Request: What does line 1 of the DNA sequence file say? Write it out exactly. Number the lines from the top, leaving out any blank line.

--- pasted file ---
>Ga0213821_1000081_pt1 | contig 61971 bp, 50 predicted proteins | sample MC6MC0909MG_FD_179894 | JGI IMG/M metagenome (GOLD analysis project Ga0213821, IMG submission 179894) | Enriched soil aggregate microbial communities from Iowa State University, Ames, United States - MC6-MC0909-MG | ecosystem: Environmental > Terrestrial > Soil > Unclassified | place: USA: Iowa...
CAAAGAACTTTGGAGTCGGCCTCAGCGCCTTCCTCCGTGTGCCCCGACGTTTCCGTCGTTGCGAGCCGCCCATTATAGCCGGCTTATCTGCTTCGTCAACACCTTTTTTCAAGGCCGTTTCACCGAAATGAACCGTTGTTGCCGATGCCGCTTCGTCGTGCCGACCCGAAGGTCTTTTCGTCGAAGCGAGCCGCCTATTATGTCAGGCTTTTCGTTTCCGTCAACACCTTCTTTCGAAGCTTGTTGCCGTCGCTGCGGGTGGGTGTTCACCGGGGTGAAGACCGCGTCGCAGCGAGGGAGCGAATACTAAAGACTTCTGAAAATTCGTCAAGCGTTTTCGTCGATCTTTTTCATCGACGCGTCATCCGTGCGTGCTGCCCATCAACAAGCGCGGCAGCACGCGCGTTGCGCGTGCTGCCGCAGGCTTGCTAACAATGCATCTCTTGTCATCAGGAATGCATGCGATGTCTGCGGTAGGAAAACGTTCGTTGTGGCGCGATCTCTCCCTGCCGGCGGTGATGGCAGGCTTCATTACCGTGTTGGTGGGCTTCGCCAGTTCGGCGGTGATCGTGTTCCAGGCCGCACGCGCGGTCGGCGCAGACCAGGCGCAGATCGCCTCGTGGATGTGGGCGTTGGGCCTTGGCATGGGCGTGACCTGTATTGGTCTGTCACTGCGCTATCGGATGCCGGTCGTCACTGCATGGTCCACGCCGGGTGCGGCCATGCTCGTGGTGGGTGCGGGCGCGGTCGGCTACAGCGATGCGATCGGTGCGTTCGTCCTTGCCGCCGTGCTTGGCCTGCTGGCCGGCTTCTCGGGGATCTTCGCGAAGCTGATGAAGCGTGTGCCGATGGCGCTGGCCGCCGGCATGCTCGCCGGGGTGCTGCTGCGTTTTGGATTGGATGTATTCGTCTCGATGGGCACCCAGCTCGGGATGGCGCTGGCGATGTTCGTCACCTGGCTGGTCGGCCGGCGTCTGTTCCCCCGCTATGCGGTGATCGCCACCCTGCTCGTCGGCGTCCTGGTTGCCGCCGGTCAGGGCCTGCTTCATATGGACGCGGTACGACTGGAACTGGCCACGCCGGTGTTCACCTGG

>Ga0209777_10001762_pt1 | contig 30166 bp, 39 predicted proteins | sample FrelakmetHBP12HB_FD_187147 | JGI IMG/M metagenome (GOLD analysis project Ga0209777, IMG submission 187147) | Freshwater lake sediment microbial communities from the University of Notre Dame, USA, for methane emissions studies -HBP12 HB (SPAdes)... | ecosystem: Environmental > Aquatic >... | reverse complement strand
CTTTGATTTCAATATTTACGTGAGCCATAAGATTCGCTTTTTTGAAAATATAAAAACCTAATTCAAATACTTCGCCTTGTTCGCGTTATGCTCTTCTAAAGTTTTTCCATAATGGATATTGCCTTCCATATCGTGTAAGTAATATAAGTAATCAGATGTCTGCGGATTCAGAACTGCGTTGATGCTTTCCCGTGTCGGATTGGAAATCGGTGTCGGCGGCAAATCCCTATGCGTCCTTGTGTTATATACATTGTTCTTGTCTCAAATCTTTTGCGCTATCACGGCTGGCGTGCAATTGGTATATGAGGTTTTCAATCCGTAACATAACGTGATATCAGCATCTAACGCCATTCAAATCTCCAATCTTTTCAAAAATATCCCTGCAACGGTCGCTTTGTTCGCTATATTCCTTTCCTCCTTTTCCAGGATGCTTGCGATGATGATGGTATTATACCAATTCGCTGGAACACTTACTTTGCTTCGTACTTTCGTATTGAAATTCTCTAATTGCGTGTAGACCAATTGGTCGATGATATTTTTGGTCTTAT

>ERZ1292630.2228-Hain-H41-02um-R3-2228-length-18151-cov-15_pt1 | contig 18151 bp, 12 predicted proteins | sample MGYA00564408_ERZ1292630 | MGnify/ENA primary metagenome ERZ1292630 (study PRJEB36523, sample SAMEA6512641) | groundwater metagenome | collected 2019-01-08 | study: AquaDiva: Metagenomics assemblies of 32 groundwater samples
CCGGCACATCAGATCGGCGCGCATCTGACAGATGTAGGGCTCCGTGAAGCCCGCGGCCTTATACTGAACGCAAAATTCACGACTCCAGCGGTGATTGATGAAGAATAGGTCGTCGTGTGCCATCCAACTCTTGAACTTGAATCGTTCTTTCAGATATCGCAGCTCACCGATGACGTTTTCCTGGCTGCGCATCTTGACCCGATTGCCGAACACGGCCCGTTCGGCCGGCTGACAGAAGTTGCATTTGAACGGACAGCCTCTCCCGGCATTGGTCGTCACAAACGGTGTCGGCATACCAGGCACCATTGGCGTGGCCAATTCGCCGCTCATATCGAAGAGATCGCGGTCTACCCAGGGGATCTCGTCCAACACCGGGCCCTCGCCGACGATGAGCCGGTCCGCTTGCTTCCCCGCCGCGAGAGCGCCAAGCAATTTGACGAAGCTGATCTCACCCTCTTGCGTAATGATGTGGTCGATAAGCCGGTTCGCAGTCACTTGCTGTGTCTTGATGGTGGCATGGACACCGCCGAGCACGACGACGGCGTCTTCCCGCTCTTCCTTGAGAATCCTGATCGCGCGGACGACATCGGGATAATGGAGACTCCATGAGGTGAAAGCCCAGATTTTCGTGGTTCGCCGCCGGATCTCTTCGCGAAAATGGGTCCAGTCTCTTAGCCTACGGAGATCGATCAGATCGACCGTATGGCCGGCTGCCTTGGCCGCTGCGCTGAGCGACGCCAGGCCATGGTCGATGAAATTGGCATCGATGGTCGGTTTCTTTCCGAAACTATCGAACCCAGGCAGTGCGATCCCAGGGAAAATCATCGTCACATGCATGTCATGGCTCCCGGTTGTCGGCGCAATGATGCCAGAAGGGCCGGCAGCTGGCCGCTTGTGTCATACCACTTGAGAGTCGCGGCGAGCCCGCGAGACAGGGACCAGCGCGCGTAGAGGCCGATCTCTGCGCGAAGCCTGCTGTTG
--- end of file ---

>Ga0213821_1000081_pt1 | contig 61971 bp, 50 predicted proteins | sample MC6MC0909MG_FD_179894 | JGI IMG/M metagenome (GOLD analysis project Ga0213821, IMG submission 179894) | Enriched soil aggregate microbial communities from Iowa State University, Ames, United States - MC6-MC0909-MG | ecosystem: Environmental > Terrestrial > Soil > Unclassified | place: USA: Iowa...